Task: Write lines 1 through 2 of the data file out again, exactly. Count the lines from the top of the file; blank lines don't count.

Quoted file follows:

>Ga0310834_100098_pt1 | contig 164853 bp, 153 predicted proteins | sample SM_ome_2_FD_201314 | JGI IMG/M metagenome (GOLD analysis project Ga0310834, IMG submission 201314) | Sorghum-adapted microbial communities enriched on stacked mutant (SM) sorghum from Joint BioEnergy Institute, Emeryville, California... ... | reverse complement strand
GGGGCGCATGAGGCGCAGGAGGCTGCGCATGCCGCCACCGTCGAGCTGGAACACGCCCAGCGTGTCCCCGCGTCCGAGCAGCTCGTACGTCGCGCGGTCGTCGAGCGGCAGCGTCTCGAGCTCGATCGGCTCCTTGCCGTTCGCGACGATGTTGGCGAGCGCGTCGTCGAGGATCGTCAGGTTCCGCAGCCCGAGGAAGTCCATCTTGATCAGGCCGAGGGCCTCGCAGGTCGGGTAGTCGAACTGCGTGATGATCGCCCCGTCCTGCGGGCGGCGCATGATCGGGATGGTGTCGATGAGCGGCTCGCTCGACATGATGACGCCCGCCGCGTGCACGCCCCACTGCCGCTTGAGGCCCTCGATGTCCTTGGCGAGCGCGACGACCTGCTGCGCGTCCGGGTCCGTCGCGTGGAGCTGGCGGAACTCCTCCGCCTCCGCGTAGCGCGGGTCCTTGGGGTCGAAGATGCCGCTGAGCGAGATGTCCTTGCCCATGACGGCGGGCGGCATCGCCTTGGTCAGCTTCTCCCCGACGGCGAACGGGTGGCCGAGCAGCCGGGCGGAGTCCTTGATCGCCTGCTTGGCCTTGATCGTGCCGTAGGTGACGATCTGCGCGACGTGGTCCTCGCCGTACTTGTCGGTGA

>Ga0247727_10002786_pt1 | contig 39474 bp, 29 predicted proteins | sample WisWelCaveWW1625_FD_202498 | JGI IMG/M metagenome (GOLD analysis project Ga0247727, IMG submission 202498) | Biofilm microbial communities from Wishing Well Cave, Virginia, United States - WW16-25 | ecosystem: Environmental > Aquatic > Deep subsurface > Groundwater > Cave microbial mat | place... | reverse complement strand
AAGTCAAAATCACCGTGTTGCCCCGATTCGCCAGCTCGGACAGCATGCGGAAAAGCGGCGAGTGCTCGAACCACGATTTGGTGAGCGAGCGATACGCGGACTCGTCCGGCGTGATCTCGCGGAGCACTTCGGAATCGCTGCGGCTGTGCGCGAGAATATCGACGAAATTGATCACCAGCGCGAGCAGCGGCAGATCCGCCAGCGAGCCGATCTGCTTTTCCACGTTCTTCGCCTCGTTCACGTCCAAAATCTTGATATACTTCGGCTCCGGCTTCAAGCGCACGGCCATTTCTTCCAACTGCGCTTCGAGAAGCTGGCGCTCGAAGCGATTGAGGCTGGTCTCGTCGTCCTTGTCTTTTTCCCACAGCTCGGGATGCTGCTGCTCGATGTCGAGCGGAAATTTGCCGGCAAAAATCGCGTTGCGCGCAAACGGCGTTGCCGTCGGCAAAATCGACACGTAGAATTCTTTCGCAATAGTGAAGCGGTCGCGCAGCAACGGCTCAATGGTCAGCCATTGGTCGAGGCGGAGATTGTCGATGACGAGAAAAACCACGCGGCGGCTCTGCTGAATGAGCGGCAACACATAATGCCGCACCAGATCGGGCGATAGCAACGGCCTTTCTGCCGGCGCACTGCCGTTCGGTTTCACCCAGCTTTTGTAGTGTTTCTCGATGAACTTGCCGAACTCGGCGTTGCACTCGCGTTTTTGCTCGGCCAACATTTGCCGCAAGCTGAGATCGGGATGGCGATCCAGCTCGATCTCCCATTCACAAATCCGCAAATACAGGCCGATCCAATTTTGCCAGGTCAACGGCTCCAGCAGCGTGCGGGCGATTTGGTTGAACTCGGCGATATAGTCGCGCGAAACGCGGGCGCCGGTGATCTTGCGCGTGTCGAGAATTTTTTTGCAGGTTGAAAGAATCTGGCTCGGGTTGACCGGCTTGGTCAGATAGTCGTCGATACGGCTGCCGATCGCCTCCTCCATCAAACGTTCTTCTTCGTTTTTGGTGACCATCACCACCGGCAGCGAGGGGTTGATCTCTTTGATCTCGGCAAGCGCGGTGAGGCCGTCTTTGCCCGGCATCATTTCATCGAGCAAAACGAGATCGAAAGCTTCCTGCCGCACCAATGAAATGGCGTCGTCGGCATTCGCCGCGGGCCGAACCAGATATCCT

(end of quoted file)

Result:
>Ga0310834_100098_pt1 | contig 164853 bp, 153 predicted proteins | sample SM_ome_2_FD_201314 | JGI IMG/M metagenome (GOLD analysis project Ga0310834, IMG submission 201314) | Sorghum-adapted microbial communities enriched on stacked mutant (SM) sorghum from Joint BioEnergy Institute, Emeryville, California... ... | reverse complement strand
GGGGCGCATGAGGCGCAGGAGGCTGCGCATGCCGCCACCGTCGAGCTGGAACACGCCCAGCGTGTCCCCGCGTCCGAGCAGCTCGTACGTCGCGCGGTCGTCGAGCGGCAGCGTCTCGAGCTCGATCGGCTCCTTGCCGTTCGCGACGATGTTGGCGAGCGCGTCGTCGAGGATCGTCAGGTTCCGCAGCCCGAGGAAGTCCATCTTGATCAGGCCGAGGGCCTCGCAGGTCGGGTAGTCGAACTGCGTGATGATCGCCCCGTCCTGCGGGCGGCGCATGATCGGGATGGTGTCGATGAGCGGCTCGCTCGACATGATGACGCCCGCCGCGTGCACGCCCCACTGCCGCTTGAGGCCCTCGATGTCCTTGGCGAGCGCGACGACCTGCTGCGCGTCCGGGTCCGTCGCGTGGAGCTGGCGGAACTCCTCCGCCTCCGCGTAGCGCGGGTCCTTGGGGTCGAAGATGCCGCTGAGCGAGATGTCCTTGCCCATGACGGCGGGCGGCATCGCCTTGGTCAGCTTCTCCCCGACGGCGAACGGGTGGCCGAGCAGCCGGGCGGAGTCCTTGATCGCCTGCTTGGCCTTGATCGTGCCGTAGGTGACGATCTGCGCGACGTGGTCCTCGCCGTACTTGTCGGTGA